Figure 1. Shed some light
 
Installing fluorescent fixtures (right) in place of high-intensity discharge lamps
(left) not only saves electricity, it brightens the factory up.


The no-brainers
Givens says his paper mill clients have been saving money with simple solutions. “They've saved a lot of energy merely by fixing steam leaks, running things when lower electricity rates are on or when demand is low, avoiding peak demand periods, and shutting down one piece of equipment when there are two in parallel and only one is needed,” he explains. “A refiner, for example, typically idles at 100 to 500 KW. If you shut one down, you save its idle power.” At 6 cents per kWh, that doesn’t seem like much, but during a year’s time it becomes significant.

“They also run small sub-processes at full throttle for a short time, then shut them down,” Givens says. “Measure the power consumption on a sub-process running at, say, 20% of capacity. At 100% capacity, depending on the process, the electric consumption may only be 10% higher. So it's easy to calculate the savings. In one case, they actually put the cumulative dollars on the DCS screen.”

Givens’ clients run high-consumption equipment when electricity is cheaper, such as at night, and less energy-intensive equipment during the day. “On hot summer days, they get a price update every hour or as often as they like,” he says. “They use the Web site of the body that oversees the entire electric power production for the whole province. When electric charges are high, they may run a paper grade that doesn't require energy-intensive equipment.”

Replacing electric motors with more efficient versions is another straightforward fix. In some cases, you can get rebates from the local utility to help you buy efficient motors. This varies by utility company, but it’s worth checking to see if yours has a program.

A similar situation involves replacing lights. By replacing high-intensity discharge (HID) lights with fluorescent fixtures, you can save considerable costs. Joel Sanderson, project analyst at Orion Energy Systems, says his company’s T8 fluorescent bulbs, electronic ballasts and reflector systems increase light output by 50% (Figure 1), reduce electricity draw by 50% and last up to 20 years.

Bemis Manufacturing in Sheboygan Falls, Wis., installed Orion’s fixtures throughout its plant, and the company says it is saving $317,000 per year in electricity cost and $63,000 in reduced maintenance. Even a small machine shop can save significant money. F. Zeigler Enterprises, in Fon du Lac, Wis., says it saves $5,000 per year in electric costs with fluorescents. “In most cases, Orion’s customers routinely see a payback period of 24 months,” Sanderson says.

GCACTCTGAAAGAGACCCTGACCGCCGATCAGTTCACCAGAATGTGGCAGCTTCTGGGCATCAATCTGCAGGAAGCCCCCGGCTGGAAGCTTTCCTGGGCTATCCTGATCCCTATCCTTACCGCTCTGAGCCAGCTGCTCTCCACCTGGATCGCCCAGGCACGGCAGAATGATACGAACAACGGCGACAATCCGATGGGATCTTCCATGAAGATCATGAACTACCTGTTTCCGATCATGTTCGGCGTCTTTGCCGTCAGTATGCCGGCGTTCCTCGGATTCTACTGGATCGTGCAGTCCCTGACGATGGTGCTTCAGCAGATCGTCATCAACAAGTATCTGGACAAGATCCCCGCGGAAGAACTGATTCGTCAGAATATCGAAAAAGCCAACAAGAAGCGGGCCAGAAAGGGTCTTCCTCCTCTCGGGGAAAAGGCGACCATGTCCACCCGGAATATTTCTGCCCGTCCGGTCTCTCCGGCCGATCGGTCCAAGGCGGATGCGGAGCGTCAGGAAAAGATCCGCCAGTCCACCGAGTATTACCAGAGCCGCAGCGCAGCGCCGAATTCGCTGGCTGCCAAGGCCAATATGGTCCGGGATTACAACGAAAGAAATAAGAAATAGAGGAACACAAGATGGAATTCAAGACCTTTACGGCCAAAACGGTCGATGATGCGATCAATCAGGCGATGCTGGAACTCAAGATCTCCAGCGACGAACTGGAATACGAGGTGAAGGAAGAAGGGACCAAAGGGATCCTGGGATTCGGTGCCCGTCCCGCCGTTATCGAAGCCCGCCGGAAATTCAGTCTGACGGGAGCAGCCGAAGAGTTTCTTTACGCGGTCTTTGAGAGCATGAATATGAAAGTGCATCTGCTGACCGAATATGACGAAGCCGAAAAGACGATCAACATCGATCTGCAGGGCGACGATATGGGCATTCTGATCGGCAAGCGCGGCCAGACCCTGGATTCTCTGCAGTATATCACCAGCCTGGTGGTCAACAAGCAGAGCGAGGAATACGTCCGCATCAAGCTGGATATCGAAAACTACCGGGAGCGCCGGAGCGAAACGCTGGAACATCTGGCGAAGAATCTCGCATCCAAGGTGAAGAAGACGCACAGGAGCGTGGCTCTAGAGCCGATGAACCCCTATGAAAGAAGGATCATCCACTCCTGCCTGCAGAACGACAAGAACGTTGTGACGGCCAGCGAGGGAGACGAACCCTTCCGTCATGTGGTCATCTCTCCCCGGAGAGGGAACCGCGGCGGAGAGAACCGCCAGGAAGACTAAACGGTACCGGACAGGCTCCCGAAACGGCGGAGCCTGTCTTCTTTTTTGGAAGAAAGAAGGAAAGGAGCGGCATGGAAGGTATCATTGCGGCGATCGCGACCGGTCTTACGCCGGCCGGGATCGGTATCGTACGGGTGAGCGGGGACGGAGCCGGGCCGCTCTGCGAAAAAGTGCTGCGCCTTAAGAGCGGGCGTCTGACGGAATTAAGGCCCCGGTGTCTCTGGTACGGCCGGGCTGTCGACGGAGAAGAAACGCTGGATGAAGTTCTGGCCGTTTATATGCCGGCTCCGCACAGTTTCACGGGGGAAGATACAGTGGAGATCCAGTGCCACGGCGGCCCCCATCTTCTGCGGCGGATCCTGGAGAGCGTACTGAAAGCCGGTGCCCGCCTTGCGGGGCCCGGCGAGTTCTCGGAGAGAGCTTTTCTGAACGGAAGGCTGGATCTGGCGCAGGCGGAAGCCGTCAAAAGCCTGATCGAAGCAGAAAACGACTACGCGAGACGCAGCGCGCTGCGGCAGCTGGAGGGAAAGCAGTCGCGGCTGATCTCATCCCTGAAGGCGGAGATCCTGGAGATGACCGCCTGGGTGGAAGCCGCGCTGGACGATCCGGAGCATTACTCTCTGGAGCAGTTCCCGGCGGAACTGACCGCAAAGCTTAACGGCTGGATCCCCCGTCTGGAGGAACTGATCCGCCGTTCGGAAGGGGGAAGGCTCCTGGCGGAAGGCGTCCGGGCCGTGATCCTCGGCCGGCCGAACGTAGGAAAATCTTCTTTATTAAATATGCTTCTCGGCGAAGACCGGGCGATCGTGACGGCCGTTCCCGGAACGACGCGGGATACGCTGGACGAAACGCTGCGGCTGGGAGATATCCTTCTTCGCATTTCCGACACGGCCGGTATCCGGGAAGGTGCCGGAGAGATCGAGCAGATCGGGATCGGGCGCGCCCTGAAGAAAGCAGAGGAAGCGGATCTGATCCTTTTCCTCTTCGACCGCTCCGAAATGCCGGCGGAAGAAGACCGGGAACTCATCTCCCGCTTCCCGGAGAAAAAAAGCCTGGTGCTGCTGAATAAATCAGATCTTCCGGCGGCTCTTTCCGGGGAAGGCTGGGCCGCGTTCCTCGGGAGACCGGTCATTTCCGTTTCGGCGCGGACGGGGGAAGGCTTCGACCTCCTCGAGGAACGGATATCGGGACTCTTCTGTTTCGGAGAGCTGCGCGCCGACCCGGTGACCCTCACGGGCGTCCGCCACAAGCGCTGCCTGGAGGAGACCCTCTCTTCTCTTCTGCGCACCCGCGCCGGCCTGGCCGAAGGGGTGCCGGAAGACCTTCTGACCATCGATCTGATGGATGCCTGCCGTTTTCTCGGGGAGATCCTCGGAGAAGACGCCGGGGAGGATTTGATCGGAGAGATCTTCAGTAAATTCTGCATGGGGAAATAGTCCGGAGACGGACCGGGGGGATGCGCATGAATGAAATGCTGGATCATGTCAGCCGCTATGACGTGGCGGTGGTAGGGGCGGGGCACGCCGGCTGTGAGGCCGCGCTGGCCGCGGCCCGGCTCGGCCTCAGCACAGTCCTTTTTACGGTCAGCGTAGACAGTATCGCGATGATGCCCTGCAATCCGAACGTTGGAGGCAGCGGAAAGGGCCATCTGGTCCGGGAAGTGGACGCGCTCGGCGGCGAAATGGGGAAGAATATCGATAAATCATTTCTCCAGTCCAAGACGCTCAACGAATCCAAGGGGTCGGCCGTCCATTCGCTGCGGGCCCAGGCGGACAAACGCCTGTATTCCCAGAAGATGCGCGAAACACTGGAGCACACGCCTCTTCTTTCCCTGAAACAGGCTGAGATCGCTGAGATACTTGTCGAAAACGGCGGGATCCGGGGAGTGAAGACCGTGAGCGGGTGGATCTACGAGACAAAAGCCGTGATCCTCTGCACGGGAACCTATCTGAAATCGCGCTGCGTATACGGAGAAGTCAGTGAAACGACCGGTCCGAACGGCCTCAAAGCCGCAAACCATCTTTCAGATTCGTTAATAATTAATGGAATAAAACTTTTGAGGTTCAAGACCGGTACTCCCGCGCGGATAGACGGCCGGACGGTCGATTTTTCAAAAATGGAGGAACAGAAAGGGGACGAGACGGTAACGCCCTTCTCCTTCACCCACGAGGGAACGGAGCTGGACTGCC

Replacing motors and lamps is simple to do. It saves energy and it’s easy to calculate the savings and return on investment. It’s also easy to justify the expenditures to the budget committee. Perhaps even more important, motor and lamp replacements often come out of the maintenance budget, not the capital expense budget. In some plants, that’s important.

Find the culprits

Once you’ve disposed of the easy pickins, you may want to invest in some monitoring hardware and software to track down big energy wasters.

Analyzing your power quality is a good start. By using a tool similar to Fluke’s 430 Series power quality analyzer, you can check all the phases, neutrals and grounds on virtually every connection in your low-voltage electrical distribution system. The meter will measure true RMS voltage and current, frequency, power, power consumption energy, unbalance and flicker. It also captures events such as transients, interruptions, rapid voltage changes, and dips and swells.

The reason for checking power quality is simple: Electrical equipment runs most efficiently when it has clean, pure power at the correct voltage. If your system is not delivering clean power to motors, fans and lights, it is costing you money. Also, if the power quality is bad, with lots of voltage transients and flicker, it can be damaging electrical equipment. Keeping kilowatts clean keeps equipment happy.